Lühmann: Don’t give up on maternity leave reform

9 Jun 2015

In the context of the announcement by the European Commission that it will withdraw its maternity leave directive proposal if no progress is made on the file in negotiations between the European Parliament and the Council of Ministers by this summer, the President of CESI's Women’s Rights and Gender Equality Commission (FEMM), Kirsten Lühmann, today called on the EU Member State governments to stop their blockade of the file in the Council of Ministers and finally start negotiating with the European Parliament.

Lühmann: Don’t give up on maternity leave reform

“If the reform of maternity leave has not finally advanced by this summer, the project will be off the table for years. The Member States’ strategy of playing the waiting game in the Council of Ministers would have been successful,” warns Kirsten Lühmann. At the end of May, the European Parliament had reiterated its clear support for a reform of maternity leave, which has been discussed in the EU for years. “The blockade comes from the Council. However, the national governments must not let this opportunity to reform pass; they have to move and play with open cards at last,” says Lühmann.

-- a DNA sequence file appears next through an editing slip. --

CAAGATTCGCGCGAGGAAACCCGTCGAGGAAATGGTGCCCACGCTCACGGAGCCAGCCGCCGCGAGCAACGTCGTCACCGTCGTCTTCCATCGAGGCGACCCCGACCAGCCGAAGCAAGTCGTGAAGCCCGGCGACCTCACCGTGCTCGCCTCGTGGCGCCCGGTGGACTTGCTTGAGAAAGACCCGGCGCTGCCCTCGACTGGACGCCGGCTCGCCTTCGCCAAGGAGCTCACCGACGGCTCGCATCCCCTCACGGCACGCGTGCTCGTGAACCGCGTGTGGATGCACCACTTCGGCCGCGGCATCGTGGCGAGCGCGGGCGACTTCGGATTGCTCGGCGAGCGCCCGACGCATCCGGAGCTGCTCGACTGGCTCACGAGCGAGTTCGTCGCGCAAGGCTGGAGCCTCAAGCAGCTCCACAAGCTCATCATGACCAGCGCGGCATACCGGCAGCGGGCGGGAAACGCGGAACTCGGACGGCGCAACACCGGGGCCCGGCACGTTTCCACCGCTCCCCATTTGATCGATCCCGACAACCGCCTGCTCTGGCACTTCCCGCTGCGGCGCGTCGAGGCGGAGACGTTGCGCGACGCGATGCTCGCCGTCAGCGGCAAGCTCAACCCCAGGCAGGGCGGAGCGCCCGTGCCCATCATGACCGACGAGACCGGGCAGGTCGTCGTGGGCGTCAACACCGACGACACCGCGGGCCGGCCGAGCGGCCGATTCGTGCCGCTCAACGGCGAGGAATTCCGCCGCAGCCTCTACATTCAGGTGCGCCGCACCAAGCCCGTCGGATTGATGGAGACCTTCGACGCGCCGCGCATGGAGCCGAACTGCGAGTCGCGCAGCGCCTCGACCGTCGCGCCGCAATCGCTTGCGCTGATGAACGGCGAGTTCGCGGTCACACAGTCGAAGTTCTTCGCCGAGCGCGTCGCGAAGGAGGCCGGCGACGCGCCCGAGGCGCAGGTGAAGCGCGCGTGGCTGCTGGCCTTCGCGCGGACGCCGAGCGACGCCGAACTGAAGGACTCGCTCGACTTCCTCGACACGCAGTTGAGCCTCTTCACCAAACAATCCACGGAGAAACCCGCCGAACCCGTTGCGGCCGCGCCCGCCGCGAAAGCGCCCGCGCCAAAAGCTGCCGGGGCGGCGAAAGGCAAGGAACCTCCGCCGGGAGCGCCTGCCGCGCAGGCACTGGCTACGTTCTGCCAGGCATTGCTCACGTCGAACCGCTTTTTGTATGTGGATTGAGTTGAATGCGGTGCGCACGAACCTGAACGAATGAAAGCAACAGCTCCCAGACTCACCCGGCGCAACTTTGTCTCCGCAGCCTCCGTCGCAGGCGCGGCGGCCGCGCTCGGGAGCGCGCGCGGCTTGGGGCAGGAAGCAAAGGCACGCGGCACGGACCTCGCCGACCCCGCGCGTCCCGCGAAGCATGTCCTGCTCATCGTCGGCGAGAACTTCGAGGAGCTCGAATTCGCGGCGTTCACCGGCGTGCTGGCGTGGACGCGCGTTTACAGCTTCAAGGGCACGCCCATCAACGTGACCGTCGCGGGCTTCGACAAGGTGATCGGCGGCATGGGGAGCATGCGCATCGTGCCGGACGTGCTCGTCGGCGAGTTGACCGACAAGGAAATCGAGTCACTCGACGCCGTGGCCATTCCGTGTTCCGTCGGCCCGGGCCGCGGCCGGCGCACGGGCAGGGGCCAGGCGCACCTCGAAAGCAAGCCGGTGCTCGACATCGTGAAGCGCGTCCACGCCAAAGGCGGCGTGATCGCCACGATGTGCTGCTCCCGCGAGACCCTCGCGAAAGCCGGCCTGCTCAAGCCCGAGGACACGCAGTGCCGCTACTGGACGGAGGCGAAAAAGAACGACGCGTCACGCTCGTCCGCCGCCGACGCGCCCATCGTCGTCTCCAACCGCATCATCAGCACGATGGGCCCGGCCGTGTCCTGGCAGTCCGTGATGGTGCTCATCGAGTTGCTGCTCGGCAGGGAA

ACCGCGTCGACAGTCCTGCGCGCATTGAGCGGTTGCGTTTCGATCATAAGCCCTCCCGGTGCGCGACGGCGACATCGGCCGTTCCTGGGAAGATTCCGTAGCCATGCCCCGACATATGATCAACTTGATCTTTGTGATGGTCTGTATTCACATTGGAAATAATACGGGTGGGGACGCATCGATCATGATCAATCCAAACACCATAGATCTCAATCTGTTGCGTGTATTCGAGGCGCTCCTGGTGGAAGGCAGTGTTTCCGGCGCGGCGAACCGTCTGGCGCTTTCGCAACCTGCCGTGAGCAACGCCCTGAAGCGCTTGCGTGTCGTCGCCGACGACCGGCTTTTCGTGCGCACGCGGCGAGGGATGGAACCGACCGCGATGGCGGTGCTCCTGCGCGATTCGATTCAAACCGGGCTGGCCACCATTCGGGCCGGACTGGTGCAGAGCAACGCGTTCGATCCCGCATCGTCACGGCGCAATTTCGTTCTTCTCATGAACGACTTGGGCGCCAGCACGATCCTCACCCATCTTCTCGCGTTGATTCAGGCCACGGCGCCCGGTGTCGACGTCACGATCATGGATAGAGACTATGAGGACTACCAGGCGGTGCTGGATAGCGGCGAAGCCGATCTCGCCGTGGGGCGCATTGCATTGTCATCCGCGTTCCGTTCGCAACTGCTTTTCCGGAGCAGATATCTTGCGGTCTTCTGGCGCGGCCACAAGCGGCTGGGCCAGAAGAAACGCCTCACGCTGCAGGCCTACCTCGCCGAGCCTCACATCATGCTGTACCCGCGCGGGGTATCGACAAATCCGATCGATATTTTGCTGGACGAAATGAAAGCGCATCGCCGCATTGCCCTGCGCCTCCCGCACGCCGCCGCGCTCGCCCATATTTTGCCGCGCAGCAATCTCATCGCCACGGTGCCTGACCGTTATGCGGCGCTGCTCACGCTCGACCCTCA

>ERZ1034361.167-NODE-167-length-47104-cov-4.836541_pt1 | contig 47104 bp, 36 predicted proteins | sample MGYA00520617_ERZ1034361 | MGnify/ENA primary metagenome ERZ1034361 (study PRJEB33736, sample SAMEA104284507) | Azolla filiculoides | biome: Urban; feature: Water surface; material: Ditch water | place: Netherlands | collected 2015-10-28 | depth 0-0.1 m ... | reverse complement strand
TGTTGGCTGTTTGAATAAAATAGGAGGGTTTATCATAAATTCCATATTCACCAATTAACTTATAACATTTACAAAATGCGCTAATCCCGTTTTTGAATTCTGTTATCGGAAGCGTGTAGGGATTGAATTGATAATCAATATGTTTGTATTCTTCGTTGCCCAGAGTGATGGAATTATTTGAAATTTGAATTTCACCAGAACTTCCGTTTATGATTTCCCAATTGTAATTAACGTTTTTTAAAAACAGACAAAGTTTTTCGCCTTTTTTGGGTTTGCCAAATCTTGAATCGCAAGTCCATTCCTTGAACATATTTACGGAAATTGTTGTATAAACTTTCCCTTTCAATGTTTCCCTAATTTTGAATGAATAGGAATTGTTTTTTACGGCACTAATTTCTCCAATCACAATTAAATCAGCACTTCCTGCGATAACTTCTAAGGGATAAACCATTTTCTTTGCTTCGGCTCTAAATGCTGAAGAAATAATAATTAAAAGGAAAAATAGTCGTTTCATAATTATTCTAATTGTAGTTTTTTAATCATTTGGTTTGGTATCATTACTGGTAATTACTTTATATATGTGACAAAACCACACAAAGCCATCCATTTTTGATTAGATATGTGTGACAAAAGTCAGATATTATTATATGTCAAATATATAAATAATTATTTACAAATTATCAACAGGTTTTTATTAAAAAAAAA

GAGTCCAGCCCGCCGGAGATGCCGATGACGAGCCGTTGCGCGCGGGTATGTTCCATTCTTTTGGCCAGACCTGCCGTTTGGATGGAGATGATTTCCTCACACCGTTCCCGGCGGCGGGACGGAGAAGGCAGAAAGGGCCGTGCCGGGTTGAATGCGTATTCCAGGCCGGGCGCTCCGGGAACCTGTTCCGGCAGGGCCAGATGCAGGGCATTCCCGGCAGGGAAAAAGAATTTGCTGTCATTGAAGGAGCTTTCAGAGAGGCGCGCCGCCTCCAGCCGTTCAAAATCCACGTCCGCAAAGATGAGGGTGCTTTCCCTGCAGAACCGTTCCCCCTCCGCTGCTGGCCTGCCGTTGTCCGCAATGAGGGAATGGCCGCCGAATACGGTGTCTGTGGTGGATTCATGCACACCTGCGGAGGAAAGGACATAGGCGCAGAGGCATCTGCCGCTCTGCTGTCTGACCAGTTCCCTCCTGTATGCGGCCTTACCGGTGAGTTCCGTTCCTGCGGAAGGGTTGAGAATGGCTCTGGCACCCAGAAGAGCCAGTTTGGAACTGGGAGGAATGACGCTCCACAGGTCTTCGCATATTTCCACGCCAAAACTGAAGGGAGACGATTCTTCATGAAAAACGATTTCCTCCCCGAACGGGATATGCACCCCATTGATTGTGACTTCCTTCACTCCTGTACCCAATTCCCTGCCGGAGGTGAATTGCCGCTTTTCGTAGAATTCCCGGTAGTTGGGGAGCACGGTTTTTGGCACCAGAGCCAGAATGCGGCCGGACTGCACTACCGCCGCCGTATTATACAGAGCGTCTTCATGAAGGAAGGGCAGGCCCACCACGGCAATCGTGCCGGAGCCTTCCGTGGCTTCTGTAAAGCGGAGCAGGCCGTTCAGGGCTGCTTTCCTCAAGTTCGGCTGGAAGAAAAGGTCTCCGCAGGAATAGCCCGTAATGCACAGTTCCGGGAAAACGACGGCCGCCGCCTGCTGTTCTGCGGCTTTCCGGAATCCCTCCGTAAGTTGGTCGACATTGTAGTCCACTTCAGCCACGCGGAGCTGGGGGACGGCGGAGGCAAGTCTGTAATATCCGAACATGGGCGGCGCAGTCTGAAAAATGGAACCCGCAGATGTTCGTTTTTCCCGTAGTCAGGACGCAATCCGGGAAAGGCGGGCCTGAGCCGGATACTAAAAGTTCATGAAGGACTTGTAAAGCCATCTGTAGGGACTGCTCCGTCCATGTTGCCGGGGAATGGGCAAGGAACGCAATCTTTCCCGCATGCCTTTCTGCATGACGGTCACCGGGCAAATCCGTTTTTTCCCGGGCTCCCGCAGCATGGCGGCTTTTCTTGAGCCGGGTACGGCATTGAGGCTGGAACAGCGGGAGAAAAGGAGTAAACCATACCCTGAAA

The FEMM President asks to support an online petition of the European Women’s Lobby (EWL) to save the reform. “The European Commission will withdraw the draft directive if there is no agreement by this summer. This cannot be allowed. The better protection of mothers should not fall victim to purely economic considerations.” In particular, the governments of Cyprus, Denmark, Germany, Hungary, Latvia, the Netherlands, Slovakia, Slovenia, Sweden and the United Kingdom have been slowing down reform efforts.

“CESI does not step back from its demands: an increase in the minimum length of maternity leave from 14 to at least 18 weeks as well as a harmonisation of existing national rules, which will improve working conditions,” Luehmann explains with regards to CESI’s position paper on maternity leave that was adopted by the FEMM Commission in spring earlier this year. “The European Union will also be judged according to whether it can bring about real improvements for mothers. A failure would be a devastating blow.”